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Latest News - May 2010

May 12, 2010
Gov. Paterson: I’ll take furlough, too, if it gets union leaders on board
Source: New York Daily News
Author: Glenn Blain

Gov. Paterson is willing to do what state workers won't - take an unpaid day!


Paterson, still stinging from a federal judge's decision to block his furloughs of state workers, volunteered Thursday to take a one-day-a-week unpaid break if it would help prod union leaders into making $250 million in concessions.


"Listen I'll be happy to take the furlough," Paterson told WOR's John Gambling in his weekly radio appearance.


"I cut my entire salary 10% last year - of the gross, not even of what I take home, and donated it back to the state, $18,000," he boasted.


Paterson quickly pivoted to bash union leaders for refusing to make any sacrifices in solving the state's $9.2 billion budget gap.


He also took issue with the controversy over the salary hikes he granted to five promoted members of his press shop. He was forced to rescind the raises a day later amid mounting outrage.
It was a "phony problem," Paterson insisted.


"Every time we try to do something, we get criticized."


"Look how the situation ended up, these five people lost their increases and 100,000 workers that haven't contributed a dime to $250 million of savings, they just got their 4% increase back," Paterson added.


Union leaders, and even some Democratic lawmakers, scoffed at Paterson's remarks.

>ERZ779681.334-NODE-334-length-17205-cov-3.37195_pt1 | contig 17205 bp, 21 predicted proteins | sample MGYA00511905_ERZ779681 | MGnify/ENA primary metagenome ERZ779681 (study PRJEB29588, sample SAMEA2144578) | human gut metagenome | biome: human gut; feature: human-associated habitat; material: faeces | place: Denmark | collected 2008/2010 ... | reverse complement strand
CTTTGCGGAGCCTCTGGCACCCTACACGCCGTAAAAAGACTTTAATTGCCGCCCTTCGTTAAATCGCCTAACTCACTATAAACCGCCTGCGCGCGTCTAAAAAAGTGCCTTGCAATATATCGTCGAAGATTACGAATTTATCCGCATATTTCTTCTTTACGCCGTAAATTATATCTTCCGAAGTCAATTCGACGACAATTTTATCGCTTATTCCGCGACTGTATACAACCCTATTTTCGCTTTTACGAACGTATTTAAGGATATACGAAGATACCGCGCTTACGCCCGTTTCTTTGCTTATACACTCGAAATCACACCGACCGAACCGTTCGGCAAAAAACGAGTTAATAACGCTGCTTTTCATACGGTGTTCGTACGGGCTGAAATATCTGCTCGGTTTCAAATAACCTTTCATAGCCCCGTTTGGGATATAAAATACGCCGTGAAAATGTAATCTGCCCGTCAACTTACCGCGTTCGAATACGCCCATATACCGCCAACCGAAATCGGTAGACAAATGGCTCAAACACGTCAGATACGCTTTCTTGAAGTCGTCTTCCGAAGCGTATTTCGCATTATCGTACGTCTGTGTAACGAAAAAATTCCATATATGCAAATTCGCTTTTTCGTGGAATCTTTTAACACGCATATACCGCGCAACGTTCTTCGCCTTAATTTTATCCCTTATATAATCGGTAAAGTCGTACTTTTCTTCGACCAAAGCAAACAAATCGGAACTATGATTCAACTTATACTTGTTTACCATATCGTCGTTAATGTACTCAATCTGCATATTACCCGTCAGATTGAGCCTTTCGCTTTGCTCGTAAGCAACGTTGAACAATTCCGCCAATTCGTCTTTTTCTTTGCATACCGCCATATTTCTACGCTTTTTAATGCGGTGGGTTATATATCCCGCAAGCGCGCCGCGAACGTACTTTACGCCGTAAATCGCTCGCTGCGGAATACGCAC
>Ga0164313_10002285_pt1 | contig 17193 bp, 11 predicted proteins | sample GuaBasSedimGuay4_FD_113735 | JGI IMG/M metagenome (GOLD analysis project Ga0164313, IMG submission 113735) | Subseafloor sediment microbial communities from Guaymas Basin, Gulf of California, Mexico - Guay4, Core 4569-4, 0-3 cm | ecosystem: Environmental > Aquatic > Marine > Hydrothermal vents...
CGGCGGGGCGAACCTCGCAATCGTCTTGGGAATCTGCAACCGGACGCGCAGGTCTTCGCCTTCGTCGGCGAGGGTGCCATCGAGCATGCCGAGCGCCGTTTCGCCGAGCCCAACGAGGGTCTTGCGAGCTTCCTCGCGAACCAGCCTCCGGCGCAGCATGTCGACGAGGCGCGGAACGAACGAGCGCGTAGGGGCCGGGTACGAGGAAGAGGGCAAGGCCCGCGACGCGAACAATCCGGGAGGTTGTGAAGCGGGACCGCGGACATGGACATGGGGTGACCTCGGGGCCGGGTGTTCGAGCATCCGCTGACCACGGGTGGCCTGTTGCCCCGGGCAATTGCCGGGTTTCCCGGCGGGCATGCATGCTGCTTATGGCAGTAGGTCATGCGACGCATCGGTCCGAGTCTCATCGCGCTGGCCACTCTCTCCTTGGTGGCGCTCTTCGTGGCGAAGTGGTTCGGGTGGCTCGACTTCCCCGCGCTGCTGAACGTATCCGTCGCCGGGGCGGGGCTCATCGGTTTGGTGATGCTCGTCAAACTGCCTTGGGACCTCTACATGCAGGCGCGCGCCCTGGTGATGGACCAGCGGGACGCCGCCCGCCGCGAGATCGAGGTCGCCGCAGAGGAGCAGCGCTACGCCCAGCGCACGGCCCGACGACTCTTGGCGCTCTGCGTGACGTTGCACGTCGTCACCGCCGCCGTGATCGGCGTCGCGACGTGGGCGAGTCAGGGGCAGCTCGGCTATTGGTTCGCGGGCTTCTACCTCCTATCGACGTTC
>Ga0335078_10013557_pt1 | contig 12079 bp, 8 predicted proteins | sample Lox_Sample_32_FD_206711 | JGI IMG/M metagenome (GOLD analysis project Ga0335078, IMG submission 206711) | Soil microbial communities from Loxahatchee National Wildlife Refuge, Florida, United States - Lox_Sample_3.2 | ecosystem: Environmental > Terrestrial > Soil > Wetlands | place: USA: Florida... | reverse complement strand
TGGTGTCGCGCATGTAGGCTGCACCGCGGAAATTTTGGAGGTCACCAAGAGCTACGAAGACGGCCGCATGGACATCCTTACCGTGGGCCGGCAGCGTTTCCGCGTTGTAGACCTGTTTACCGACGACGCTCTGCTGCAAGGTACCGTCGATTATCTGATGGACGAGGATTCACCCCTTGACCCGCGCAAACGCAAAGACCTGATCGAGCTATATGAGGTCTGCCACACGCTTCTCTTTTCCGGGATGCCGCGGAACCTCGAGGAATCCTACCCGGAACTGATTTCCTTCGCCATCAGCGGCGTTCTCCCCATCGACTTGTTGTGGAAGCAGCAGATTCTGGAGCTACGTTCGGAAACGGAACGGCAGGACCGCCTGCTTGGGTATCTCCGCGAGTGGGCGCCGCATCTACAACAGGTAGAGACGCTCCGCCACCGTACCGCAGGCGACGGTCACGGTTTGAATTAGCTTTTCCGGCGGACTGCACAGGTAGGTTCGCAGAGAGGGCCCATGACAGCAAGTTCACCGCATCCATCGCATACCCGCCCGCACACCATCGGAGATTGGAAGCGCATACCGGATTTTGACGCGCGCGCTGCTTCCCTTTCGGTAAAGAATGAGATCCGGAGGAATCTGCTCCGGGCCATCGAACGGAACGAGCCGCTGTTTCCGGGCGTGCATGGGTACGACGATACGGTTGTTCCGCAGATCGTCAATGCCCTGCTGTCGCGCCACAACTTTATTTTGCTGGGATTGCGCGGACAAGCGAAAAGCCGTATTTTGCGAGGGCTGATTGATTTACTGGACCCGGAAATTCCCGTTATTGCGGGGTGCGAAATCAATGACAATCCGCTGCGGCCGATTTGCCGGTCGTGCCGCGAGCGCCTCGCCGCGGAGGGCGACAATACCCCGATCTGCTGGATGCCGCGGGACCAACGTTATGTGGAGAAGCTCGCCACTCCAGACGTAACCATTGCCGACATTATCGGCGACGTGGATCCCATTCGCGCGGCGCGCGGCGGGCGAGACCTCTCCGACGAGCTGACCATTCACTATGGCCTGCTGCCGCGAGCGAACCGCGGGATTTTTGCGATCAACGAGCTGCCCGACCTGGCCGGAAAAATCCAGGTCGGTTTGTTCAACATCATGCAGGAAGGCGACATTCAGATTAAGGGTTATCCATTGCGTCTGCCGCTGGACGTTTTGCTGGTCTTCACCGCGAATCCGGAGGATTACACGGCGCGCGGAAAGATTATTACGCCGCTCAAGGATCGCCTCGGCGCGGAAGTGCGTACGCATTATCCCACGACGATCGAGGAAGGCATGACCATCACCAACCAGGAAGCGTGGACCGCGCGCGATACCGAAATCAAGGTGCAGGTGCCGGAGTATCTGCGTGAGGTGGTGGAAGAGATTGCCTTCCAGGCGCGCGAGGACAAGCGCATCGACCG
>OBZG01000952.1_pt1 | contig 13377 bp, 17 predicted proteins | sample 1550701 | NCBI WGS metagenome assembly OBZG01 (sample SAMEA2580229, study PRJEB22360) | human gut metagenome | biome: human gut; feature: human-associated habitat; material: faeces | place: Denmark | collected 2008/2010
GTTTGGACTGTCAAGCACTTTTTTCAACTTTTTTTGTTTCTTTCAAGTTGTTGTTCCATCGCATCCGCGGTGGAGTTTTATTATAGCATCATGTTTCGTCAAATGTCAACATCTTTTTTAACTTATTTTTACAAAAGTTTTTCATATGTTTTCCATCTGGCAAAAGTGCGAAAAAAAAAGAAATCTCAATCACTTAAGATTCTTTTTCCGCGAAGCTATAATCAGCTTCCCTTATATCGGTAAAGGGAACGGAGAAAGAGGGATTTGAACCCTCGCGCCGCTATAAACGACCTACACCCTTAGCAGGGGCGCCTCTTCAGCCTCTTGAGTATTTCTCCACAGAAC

"One could say he's been on a furlough for the past year," said one legislator.


Darcy Wells, spokeswoman for the state's Public Employees Federation, called Paterson's comments "nonsense."


Paterson spokesman Morgan Hook later tried to explain the gov's personal furlough pledge.


He said the governor was not offering to take a day off, but would give up a day's pay for every furlough day the union accepts.


Paterson will not give up another 10% of his pay.


"He has no intention of doing that again," Hook said.


Paterson's vow came a day after Albany Federal Judge Lawrence Kahn temporarily halted his furlough plan, saying workers could face "irreparable harm" from a 20% pay cut.


Kahn scheduled a May 26 hearing on the dispute.


Union groups, who filed lawsuits to stop the furloughs, protested outside Paterson's Manhattan office yesterday.


"I have a mortgage to pay," said Arlisa Blackwell, a state worker from Brooklyn. "Two days of pay taken out of each paycheck will really affect me."


Paterson criticized Kahn for freezing the furloughs without first holding a hearing - and for accepting union claims that the furloughs would cost workers 20% of their pay.


Paterson insisted workers would lose only 20% of their pay for the planned eight-week furlough - not on a full year's salary.

 

 

 

 


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